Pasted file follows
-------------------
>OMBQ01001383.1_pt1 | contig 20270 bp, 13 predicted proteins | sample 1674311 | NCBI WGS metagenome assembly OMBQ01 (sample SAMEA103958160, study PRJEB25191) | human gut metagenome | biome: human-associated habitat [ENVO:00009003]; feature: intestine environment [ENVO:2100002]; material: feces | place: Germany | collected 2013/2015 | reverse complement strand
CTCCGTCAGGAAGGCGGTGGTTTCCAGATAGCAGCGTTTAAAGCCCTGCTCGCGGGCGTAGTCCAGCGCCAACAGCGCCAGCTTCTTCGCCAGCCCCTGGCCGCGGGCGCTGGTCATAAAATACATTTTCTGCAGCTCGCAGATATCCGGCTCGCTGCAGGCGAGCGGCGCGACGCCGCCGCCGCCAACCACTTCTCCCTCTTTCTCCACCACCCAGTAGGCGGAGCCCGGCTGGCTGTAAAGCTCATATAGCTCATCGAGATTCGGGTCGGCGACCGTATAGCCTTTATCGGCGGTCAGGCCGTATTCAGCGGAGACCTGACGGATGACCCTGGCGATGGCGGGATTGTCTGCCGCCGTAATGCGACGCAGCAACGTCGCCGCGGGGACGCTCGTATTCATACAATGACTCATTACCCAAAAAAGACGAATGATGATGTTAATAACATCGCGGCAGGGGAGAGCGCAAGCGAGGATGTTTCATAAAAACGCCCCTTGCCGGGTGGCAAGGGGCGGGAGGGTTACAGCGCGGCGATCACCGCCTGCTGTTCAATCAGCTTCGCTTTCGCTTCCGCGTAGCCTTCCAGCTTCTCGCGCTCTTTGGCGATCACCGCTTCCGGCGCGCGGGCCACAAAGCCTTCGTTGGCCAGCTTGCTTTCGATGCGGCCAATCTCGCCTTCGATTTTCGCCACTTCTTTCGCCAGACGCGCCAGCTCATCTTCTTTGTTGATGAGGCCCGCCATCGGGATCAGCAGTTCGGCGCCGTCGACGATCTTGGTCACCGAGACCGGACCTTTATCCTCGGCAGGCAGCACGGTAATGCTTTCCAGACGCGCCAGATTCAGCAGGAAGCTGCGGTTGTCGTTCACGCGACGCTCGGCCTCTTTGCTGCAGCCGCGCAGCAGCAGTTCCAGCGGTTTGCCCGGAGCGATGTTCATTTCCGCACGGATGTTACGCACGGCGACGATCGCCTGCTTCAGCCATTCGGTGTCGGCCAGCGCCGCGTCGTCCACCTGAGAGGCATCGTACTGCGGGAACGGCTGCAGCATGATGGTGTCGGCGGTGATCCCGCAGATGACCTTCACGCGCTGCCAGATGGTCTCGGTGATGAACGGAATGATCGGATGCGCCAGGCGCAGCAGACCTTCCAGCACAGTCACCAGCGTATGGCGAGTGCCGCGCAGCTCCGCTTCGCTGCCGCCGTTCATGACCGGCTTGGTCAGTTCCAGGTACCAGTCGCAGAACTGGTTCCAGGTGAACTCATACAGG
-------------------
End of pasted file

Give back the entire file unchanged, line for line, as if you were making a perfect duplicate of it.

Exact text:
>OMBQ01001383.1_pt1 | contig 20270 bp, 13 predicted proteins | sample 1674311 | NCBI WGS metagenome assembly OMBQ01 (sample SAMEA103958160, study PRJEB25191) | human gut metagenome | biome: human-associated habitat [ENVO:00009003]; feature: intestine environment [ENVO:2100002]; material: feces | place: Germany | collected 2013/2015 | reverse complement strand
CTCCGTCAGGAAGGCGGTGGTTTCCAGATAGCAGCGTTTAAAGCCCTGCTCGCGGGCGTAGTCCAGCGCCAACAGCGCCAGCTTCTTCGCCAGCCCCTGGCCGCGGGCGCTGGTCATAAAATACATTTTCTGCAGCTCGCAGATATCCGGCTCGCTGCAGGCGAGCGGCGCGACGCCGCCGCCGCCAACCACTTCTCCCTCTTTCTCCACCACCCAGTAGGCGGAGCCCGGCTGGCTGTAAAGCTCATATAGCTCATCGAGATTCGGGTCGGCGACCGTATAGCCTTTATCGGCGGTCAGGCCGTATTCAGCGGAGACCTGACGGATGACCCTGGCGATGGCGGGATTGTCTGCCGCCGTAATGCGACGCAGCAACGTCGCCGCGGGGACGCTCGTATTCATACAATGACTCATTACCCAAAAAAGACGAATGATGATGTTAATAACATCGCGGCAGGGGAGAGCGCAAGCGAGGATGTTTCATAAAAACGCCCCTTGCCGGGTGGCAAGGGGCGGGAGGGTTACAGCGCGGCGATCACCGCCTGCTGTTCAATCAGCTTCGCTTTCGCTTCCGCGTAGCCTTCCAGCTTCTCGCGCTCTTTGGCGATCACCGCTTCCGGCGCGCGGGCCACAAAGCCTTCGTTGGCCAGCTTGCTTTCGATGCGGCCAATCTCGCCTTCGATTTTCGCCACTTCTTTCGCCAGACGCGCCAGCTCATCTTCTTTGTTGATGAGGCCCGCCATCGGGATCAGCAGTTCGGCGCCGTCGACGATCTTGGTCACCGAGACCGGACCTTTATCCTCGGCAGGCAGCACGGTAATGCTTTCCAGACGCGCCAGATTCAGCAGGAAGCTGCGGTTGTCGTTCACGCGACGCTCGGCCTCTTTGCTGCAGCCGCGCAGCAGCAGTTCCAGCGGTTTGCCCGGAGCGATGTTCATTTCCGCACGGATGTTACGCACGGCGACGATCGCCTGCTTCAGCCATTCGGTGTCGGCCAGCGCCGCGTCGTCCACCTGAGAGGCATCGTACTGCGGGAACGGCTGCAGCATGATGGTGTCGGCGGTGATCCCGCAGATGACCTTCACGCGCTGCCAGATGGTCTCGGTGATGAACGGAATGATCGGATGCGCCAGGCGCAGCAGACCTTCCAGCACAGTCACCAGCGTATGGCGAGTGCCGCGCAGCTCCGCTTCGCTGCCGCCGTTCATGACCGGCTTGGTCAGTTCCAGGTACCAGTCGCAGAACTGGTTCCAGGTGAACTCATACAGG